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Plugins

Getting Started with the WordPress Transient API, Part 2

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In the first post in this series, we took defined what the API is, how it differs form the settings API, and some of the general calls that we can make to the API. In this post, we'll be taking a look at a practical implementation of the API and how to handle some idiosyncrasies that come with dealing with expired data.

The WordPress Transients API is a powerful (but really-easy-to-use) aspect of the WordPress API. Generally speaking, it makes it really easy to store data with an expiration time, and makes it really easy to take advantage of various caching plugins to ultimately increase the speed of your site.


Setup The Plugin

For the purposes of this plugin, we're going to create a simple widget that will list a blogs top commenters of all time. The goal of the plugin is to keep it lean so that we can highlight the transients functionality of the plugin.

Note that all of the plugin's files can be retrieved from GitHub at any time. In the mean time, go ahead and create a directory called 'top-commenters-cached' and make sure that it has the following directory structure:

If you're not interested in localizing the plugin, feel free to leave the 'lang' directory out of the plugin. At this point, we're ready to begin writing the widget.


Basic Functionality

The plugin is simple. It should…

  • Allow the user to give the widget a custom
  • Retrieve the top 10 most popular commenters of the life of the blog

Easy enough. Here's the code for the basic plugin. Note that it's commented throughout so spend sometime reading through it to understand what we're doing. If you're unfamiliar with the widget API, don't forget to check out our WordPress Widget Boilerplate post.

class Top_Commenters_Cached extends WP_Widget {

	const name = 'Top Commenters (Cached!)';
	const locale = 'top-commenters-cached-locale';
	const slug = 'top-commenters-cached';
	

	/*--------------------------------------------------*/
	/* Constructor
	/*--------------------------------------------------*/
	
	/**
	 * The widget constructor. Specifies the classname and description, instantiates
	 * the widget, loads localization files, and includes necessary scripts and
	 * styles.
	 */
	function Top_Commenters_Cached() {

		$widget_opts = array (
			'classname' => self::name, 
			'description' => __('A plugin used to demonstrate the WordPress Transients API for an Envato blog series.', self::locale)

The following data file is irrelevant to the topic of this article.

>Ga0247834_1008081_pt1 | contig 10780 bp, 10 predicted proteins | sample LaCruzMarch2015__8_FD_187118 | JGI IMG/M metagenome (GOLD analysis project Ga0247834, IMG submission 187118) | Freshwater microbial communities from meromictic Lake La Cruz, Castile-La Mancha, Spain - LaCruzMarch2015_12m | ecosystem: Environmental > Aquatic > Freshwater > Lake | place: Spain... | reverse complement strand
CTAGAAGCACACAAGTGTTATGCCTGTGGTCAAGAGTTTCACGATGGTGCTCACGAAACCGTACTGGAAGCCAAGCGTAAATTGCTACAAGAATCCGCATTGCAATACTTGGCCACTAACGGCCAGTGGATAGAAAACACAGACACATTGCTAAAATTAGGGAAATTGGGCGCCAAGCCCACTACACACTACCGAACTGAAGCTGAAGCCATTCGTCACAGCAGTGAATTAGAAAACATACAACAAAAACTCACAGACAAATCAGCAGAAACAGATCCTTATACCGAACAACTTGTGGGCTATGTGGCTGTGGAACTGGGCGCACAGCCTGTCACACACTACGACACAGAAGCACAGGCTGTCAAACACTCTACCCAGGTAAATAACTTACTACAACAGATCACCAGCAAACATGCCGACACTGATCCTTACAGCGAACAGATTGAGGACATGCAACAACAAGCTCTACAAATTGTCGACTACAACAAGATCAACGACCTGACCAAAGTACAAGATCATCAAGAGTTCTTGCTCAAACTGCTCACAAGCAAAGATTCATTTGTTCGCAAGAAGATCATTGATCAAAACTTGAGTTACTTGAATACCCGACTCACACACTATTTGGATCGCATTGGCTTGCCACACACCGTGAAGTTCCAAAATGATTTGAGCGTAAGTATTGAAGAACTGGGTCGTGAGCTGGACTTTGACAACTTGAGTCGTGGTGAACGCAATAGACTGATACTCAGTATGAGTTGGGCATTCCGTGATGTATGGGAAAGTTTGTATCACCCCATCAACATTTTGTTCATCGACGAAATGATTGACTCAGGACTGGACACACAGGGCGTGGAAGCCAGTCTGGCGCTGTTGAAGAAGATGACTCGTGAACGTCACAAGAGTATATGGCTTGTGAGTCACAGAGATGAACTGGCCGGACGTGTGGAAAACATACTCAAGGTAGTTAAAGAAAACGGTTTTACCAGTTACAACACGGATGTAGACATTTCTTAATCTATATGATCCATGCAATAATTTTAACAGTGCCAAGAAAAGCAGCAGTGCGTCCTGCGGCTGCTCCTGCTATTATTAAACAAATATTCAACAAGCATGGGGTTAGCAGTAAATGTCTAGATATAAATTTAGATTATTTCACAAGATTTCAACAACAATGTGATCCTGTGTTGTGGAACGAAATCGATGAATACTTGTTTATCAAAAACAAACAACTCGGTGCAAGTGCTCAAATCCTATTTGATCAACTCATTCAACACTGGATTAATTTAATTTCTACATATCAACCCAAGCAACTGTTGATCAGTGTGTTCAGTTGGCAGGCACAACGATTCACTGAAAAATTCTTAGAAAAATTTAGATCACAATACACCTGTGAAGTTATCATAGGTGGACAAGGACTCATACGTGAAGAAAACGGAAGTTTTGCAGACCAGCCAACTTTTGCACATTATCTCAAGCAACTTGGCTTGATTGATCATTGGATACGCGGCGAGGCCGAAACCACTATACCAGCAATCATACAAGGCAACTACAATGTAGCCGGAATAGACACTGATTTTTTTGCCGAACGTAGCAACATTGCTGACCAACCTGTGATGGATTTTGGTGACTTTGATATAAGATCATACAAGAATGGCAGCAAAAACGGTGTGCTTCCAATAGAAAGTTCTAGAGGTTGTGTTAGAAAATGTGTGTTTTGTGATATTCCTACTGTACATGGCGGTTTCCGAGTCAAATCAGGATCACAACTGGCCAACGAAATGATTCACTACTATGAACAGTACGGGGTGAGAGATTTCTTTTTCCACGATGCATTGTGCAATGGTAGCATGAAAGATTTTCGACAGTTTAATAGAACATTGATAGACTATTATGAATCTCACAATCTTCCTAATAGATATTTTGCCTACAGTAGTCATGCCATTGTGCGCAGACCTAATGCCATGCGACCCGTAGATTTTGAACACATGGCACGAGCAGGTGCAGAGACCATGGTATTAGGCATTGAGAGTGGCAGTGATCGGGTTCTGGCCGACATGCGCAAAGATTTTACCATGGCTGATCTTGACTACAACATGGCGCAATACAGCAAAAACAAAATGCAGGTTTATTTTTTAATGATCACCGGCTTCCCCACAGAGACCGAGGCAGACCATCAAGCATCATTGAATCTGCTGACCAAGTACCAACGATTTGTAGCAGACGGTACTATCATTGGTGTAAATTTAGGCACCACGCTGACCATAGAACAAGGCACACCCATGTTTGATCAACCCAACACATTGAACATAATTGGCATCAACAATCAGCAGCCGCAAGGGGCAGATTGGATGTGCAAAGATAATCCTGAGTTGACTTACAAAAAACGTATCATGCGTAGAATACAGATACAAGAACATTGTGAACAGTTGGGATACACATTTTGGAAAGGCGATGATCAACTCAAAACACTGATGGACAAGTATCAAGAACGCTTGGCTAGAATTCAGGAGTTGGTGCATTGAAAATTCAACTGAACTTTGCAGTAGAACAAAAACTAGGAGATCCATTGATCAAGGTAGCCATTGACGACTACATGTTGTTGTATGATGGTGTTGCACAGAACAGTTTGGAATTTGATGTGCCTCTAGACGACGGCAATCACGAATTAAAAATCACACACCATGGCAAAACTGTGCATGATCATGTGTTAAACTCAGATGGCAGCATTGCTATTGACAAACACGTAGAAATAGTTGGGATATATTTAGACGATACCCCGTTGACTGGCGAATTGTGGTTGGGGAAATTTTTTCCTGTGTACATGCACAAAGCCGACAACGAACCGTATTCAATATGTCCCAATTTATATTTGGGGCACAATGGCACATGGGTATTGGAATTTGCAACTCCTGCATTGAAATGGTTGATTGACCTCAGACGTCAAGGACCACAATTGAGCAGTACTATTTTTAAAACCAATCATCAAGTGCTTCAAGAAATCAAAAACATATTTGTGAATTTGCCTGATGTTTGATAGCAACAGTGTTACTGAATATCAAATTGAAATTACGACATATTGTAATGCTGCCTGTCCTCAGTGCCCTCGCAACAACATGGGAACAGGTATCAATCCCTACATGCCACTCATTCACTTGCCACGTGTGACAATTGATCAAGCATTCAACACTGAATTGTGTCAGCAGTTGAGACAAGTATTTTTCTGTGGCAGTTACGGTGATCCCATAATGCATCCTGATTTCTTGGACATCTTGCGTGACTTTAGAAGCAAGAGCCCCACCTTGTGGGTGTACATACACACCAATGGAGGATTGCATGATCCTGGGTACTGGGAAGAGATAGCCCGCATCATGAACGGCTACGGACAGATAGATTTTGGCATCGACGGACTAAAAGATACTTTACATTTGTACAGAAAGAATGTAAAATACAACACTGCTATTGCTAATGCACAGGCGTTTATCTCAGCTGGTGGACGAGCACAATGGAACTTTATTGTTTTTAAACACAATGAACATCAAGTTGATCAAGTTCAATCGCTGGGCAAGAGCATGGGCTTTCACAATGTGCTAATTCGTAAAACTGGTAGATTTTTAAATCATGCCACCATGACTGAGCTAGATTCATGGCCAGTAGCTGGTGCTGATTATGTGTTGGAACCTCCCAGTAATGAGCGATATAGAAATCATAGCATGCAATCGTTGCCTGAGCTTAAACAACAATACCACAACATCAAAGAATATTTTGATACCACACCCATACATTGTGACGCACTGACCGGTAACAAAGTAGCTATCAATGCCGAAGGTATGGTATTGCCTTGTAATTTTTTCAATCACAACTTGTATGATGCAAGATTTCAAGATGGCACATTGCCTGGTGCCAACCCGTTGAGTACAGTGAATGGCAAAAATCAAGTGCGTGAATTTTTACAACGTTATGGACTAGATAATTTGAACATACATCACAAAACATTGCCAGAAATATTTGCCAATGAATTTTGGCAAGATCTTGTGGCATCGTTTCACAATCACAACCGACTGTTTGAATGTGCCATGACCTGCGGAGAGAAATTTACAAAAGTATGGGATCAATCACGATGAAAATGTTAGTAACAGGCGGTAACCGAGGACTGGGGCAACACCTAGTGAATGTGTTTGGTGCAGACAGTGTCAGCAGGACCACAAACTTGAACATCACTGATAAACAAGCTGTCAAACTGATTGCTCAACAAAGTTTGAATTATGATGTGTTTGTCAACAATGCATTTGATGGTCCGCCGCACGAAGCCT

);	
		$this->WP_Widget(self::slug, __(self::name, self::locale), $widget_opts);
		
		load_plugin_textdomain(self::locale, false, dirname(plugin_basename( __FILE__ ) ) . '/lang/' );
		
	} // end constructor

	/*--------------------------------------------------*/
	/* API Functions
	/*--------------------------------------------------*/
	
	/**
	 * Outputs the content of the widget.
	 *
	 * @args			The array of form elements
	 * @instance
	 */
	function widget($args, $instance) {
	
		extract($args, EXTR_SKIP);
		
		echo $before_widget;
		
		$widget_title = empty($instance['widget_title']) ? '' : apply_filters('widget_title', $instance['widget_title']);
		$commenters = $this->query_for_commenters();
    
		// Display the widget
		include(WP_PLUGIN_DIR . '/' . self::slug . '/views/widget.php');
		
		echo $after_widget;
		
	} // end widget
	
	/**
	 * Processes the widget's options to be saved.
	 *
	 * @new_instance	The previous instance of values before the update.
	 * @old_instance	The new instance of values to be generated via the update.
	 */
	function update($new_instance, $old_instance) {
		
		$instance = $old_instance;
		
		$instance['widget_title'] = $this->strip($new_instance, 'widget_title');
    
		return $instance;
		
	} // end widget
	
	/**
	 * Generates the administration form for the widget.
	 *
	 * @instance	The array of keys and values for the widget.
	 */
	function form($instance) {
	
		$instance = wp_parse_args(
			(array)$instance,
			array(
				'widget_title' => ''
			)
		);
	
		$widget_title = $this->strip($instance, 'widget_title');
		
		// Display the admin form
    	include(WP_PLUGIN_DIR . '/' . self::slug . '/views/admin.php');
		
	} // end form

	/*--------------------------------------------------*/
	/* Private Functions
	/*--------------------------------------------------*/
	
	/**
	 * Retrieves the weekly top commenters for the past week and stores the values in the cache.
	 * If the cache is empty, then the function will request information from the database and 
	 * store it in the cache.
	 */
	private function query_for_commenters() {
	
		$commenters = null;
		
		// query the database for the top commenters
		global $wpdb;
		$commenters = $wpdb->get_results("